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Climate-induced shift in hydrological regime alters basal resource dynamics in a wilderness river ecosystem

Authors


J. M. Davis, National Exposure Research Laboratory, U.S. Environmental Protection Agency, 960 College Station Rd., Athens, GA, U.S.A. E-mail: davis.john@epa.gov

Summary

1. We integrated a 20-year ecological data set from a sparsely inhabited, snowmelt-dominated catchment with hydrologic models to predict the effects of hydrologic shifts on stream biofilm.

2.  We used a stepwise multiple regression to assess the relationship between hydrology and biofilm ash-free dry mass (AFDM) and chlorophyll-a (chl-a) under recent climate conditions. Biofilm AFDM was significantly related to the timing of peak streamflow, and chl-a was significantly related to the timing of median streamflow. We applied these results to output from the variable infiltration capacity hydrologic model, which predicted hydrology under a baseline scenario (+0 °C) and a range of warming scenarios expected with climate change (+1, +2 or +3 °C).

3.  When compared to the baseline, the results indicated that earlier peakflows predicted under warming scenarios may lead to earlier initiation of biofilm growth. This may increase biofilm AFDM during the summer by up to 103% (±29) in the +3 °C scenario. Moreover, interannual variability of AFDM was predicted to increase up to 300%. Average chl-a during the summer increased by up to 90% (±15) in the +3 °C scenario; however, its response was not significantly different from baseline in most years.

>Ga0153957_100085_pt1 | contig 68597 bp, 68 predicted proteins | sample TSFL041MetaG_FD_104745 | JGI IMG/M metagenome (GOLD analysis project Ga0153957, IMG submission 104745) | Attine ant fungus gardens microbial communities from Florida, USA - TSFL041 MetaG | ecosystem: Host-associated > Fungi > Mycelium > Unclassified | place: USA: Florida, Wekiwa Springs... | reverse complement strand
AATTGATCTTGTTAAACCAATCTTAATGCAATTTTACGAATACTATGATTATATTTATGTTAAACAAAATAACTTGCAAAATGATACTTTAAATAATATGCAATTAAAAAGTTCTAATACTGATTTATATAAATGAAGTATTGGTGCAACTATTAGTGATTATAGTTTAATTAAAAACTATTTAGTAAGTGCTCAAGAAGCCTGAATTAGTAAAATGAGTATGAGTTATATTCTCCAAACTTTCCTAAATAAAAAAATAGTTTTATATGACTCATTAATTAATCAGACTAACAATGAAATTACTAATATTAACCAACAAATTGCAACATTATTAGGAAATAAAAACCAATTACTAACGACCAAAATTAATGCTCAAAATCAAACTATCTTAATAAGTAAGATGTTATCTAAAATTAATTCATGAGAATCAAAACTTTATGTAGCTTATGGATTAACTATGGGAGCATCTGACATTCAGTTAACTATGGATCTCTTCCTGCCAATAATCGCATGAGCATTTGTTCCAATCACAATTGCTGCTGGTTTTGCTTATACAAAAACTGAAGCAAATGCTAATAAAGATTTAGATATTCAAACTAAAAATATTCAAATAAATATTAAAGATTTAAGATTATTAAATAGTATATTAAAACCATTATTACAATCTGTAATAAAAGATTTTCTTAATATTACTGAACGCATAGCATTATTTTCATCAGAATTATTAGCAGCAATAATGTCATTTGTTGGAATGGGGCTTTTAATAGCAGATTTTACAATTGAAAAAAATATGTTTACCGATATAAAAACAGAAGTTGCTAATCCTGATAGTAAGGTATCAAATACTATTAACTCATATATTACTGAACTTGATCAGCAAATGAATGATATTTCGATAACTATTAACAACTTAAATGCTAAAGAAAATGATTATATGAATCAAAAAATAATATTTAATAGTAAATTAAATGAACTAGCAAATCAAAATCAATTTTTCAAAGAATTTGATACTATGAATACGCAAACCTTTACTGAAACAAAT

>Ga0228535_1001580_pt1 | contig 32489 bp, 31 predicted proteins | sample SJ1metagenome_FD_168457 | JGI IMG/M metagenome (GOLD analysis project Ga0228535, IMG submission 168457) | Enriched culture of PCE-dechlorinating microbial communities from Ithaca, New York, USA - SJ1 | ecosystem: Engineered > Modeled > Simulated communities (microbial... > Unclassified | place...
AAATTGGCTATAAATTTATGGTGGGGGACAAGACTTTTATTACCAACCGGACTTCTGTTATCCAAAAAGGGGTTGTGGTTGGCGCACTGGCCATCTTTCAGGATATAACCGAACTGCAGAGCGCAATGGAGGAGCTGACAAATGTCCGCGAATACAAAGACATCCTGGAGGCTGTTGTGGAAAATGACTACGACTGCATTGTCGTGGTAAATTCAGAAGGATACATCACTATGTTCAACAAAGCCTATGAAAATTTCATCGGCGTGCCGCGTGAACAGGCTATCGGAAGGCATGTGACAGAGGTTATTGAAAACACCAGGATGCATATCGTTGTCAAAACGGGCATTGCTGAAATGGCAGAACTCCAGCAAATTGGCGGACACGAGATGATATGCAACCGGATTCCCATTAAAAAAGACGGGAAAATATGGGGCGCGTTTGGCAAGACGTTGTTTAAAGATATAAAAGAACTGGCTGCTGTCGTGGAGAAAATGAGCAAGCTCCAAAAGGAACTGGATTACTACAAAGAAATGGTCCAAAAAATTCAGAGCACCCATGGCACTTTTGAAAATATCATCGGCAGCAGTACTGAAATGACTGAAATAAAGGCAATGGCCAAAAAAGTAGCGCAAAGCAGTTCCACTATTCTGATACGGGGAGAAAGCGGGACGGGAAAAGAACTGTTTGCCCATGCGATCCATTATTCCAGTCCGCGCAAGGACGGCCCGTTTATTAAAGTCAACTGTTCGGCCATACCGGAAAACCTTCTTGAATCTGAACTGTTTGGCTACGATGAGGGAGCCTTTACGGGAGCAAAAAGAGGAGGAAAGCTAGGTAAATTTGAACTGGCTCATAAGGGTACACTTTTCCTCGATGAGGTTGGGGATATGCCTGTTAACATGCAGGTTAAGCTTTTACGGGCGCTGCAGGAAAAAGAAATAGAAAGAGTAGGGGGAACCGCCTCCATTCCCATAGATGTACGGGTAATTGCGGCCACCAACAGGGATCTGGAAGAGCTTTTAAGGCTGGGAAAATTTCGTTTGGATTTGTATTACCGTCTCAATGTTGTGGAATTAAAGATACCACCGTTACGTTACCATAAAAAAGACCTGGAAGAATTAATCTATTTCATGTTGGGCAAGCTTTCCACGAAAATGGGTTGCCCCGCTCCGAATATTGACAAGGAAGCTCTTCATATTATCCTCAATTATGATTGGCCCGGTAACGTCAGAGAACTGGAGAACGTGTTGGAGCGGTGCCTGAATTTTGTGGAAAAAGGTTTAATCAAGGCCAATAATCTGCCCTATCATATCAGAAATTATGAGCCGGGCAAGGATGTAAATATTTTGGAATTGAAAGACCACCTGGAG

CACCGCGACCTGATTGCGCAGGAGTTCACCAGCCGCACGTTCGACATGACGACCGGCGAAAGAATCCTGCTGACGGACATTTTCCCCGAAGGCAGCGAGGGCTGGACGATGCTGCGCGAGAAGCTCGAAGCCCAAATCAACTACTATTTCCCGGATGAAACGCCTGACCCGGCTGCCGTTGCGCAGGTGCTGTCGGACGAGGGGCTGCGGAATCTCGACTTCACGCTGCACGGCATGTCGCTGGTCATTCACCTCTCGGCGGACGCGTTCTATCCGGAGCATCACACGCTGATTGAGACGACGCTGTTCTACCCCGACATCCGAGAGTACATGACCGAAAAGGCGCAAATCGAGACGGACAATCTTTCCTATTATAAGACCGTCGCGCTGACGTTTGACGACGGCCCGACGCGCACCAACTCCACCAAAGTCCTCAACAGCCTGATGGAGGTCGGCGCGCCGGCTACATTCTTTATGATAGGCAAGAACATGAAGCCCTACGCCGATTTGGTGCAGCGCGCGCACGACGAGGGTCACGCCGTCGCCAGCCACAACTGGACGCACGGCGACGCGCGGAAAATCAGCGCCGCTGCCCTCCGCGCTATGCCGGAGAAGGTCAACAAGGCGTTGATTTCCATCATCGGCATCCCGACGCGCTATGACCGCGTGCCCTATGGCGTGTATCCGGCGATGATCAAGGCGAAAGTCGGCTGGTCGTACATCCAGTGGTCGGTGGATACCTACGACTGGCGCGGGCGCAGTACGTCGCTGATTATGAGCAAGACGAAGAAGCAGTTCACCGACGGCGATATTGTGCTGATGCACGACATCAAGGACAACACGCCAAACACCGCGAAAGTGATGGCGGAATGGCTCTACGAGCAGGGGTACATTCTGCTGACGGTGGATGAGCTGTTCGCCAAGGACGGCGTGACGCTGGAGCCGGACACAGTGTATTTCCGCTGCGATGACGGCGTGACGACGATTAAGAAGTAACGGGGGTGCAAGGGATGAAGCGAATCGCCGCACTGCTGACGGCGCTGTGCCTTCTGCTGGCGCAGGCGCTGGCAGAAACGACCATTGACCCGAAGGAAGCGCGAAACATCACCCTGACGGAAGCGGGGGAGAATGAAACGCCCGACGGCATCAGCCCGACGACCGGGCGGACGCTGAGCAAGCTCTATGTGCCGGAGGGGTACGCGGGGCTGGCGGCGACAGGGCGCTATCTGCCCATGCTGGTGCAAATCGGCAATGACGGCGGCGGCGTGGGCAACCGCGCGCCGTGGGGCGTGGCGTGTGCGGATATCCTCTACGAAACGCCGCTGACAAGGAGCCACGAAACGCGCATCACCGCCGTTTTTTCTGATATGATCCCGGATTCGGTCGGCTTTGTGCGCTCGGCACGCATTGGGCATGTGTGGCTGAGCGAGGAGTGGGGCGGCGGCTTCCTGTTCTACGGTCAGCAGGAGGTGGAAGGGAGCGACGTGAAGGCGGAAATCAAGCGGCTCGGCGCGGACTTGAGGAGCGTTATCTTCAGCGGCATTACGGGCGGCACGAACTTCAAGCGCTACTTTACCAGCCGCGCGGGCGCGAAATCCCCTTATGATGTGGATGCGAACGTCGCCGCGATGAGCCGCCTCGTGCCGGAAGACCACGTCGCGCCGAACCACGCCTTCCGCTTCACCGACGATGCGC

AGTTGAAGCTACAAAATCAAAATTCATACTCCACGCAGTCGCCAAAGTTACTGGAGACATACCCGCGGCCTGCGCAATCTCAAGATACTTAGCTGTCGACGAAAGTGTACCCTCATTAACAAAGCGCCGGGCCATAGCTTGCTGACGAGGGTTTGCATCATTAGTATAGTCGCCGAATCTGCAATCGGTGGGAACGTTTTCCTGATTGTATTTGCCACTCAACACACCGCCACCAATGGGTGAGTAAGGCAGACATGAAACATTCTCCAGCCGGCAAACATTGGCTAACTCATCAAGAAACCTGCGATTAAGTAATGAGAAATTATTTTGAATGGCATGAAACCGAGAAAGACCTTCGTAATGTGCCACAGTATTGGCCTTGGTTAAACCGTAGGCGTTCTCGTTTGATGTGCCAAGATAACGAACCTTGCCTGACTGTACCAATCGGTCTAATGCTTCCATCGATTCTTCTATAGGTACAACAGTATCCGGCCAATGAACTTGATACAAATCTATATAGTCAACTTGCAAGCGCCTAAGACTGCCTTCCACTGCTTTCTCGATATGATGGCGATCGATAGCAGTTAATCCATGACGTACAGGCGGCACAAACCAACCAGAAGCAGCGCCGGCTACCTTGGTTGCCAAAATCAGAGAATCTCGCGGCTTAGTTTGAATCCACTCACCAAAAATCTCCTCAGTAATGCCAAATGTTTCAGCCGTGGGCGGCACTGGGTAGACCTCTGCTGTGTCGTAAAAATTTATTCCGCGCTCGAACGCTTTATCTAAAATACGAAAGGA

4.  Because hydrologic change may alter the temporal dynamics of biofilm growth, it may affect the seasonal dynamics of biofilm quality (i.e. chl-a-to-AFDM ratio). The results indicated that hydrologic shifts may increase biofilm quality during the spring, but may decrease it during the summer. Thus, we provide evidence that predicted hydrologic shifts in snowmelt-dominated streams may alter the quantity and quality of an important basal resource. However, the magnitudes of these predictions are likely to be affected by other environmental changes that are occurring with climate change (e.g. increased wildfire activity and stream warming).

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